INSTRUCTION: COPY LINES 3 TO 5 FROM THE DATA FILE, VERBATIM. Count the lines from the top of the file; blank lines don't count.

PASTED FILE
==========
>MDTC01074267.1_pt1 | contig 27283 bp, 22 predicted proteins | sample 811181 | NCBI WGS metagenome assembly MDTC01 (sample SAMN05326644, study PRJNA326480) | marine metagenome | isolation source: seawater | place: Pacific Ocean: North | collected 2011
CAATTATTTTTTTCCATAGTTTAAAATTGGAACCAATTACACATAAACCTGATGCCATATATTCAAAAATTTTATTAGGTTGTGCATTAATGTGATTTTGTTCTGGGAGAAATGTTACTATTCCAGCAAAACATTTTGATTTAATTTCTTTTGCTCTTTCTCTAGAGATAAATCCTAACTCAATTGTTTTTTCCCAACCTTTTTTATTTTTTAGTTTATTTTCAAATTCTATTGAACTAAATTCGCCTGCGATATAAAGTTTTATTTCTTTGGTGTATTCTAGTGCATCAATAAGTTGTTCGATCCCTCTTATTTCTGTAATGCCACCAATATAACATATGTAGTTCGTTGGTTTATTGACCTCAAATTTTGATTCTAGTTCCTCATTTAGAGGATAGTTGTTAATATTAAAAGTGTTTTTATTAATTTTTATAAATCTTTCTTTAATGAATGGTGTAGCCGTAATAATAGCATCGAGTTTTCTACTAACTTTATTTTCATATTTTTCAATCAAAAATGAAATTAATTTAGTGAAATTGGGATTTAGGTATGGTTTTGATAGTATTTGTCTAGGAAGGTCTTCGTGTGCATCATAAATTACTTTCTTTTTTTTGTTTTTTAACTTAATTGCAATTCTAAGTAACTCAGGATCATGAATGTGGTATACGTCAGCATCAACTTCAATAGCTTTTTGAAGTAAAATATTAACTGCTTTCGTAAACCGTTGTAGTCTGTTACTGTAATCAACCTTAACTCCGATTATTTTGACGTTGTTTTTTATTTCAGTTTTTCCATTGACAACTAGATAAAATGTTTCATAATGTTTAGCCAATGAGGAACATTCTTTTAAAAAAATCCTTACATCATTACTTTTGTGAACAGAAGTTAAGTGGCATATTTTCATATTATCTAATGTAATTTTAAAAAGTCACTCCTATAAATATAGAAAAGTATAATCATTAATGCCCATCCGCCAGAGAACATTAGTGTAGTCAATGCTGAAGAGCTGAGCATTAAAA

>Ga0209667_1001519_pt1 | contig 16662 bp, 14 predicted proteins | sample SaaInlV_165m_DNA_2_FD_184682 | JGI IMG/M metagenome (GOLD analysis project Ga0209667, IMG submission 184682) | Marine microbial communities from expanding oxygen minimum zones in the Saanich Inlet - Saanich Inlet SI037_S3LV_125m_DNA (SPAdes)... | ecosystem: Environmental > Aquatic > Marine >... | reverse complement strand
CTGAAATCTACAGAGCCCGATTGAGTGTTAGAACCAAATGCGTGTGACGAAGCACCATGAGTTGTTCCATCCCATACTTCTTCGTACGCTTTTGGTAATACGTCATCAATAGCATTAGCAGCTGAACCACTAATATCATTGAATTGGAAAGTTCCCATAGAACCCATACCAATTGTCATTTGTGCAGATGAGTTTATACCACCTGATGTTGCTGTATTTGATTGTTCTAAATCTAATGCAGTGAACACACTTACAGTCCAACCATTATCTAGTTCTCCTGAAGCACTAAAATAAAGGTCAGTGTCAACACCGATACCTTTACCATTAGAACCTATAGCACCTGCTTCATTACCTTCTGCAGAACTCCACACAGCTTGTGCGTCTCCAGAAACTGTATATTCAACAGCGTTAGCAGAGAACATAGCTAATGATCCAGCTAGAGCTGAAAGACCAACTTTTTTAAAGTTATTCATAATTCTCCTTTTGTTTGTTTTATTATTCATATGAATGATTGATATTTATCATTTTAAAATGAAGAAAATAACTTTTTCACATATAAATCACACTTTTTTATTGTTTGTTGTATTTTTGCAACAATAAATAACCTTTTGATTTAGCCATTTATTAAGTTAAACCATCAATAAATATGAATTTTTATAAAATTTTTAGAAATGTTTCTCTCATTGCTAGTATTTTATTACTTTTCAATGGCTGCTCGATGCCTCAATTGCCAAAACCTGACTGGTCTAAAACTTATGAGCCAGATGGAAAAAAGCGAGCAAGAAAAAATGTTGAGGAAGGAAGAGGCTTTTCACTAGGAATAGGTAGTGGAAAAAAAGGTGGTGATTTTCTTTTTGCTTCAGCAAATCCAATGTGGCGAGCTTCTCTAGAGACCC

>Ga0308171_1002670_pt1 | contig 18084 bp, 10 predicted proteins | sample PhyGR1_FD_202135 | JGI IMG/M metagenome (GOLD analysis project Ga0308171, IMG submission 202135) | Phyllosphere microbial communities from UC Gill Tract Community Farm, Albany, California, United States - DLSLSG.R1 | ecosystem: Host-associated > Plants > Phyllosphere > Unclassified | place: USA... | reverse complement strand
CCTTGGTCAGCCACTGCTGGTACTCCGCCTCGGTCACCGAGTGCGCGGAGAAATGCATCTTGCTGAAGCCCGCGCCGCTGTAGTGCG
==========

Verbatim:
>Ga0209667_1001519_pt1 | contig 16662 bp, 14 predicted proteins | sample SaaInlV_165m_DNA_2_FD_184682 | JGI IMG/M metagenome (GOLD analysis project Ga0209667, IMG submission 184682) | Marine microbial communities from expanding oxygen minimum zones in the Saanich Inlet - Saanich Inlet SI037_S3LV_125m_DNA (SPAdes)... | ecosystem: Environmental > Aquatic > Marine >... | reverse complement strand
CTGAAATCTACAGAGCCCGATTGAGTGTTAGAACCAAATGCGTGTGACGAAGCACCATGAGTTGTTCCATCCCATACTTCTTCGTACGCTTTTGGTAATACGTCATCAATAGCATTAGCAGCTGAACCACTAATATCATTGAATTGGAAAGTTCCCATAGAACCCATACCAATTGTCATTTGTGCAGATGAGTTTATACCACCTGATGTTGCTGTATTTGATTGTTCTAAATCTAATGCAGTGAACACACTTACAGTCCAACCATTATCTAGTTCTCCTGAAGCACTAAAATAAAGGTCAGTGTCAACACCGATACCTTTACCATTAGAACCTATAGCACCTGCTTCATTACCTTCTGCAGAACTCCACACAGCTTGTGCGTCTCCAGAAACTGTATATTCAACAGCGTTAGCAGAGAACATAGCTAATGATCCAGCTAGAGCTGAAAGACCAACTTTTTTAAAGTTATTCATAATTCTCCTTTTGTTTGTTTTATTATTCATATGAATGATTGATATTTATCATTTTAAAATGAAGAAAATAACTTTTTCACATATAAATCACACTTTTTTATTGTTTGTTGTATTTTTGCAACAATAAATAACCTTTTGATTTAGCCATTTATTAAGTTAAACCATCAATAAATATGAATTTTTATAAAATTTTTAGAAATGTTTCTCTCATTGCTAGTATTTTATTACTTTTCAATGGCTGCTCGATGCCTCAATTGCCAAAACCTGACTGGTCTAAAACTTATGAGCCAGATGGAAAAAAGCGAGCAAGAAAAAATGTTGAGGAAGGAAGAGGCTTTTCACTAGGAATAGGTAGTGGAAAAAAAGGTGGTGATTTTCTTTTTGCTTCAGCAAATCCAATGTGGCGAGCTTCTCTAGAGACCC

>Ga0308171_1002670_pt1 | contig 18084 bp, 10 predicted proteins | sample PhyGR1_FD_202135 | JGI IMG/M metagenome (GOLD analysis project Ga0308171, IMG submission 202135) | Phyllosphere microbial communities from UC Gill Tract Community Farm, Albany, California, United States - DLSLSG.R1 | ecosystem: Host-associated > Plants > Phyllosphere > Unclassified | place: USA... | reverse complement strand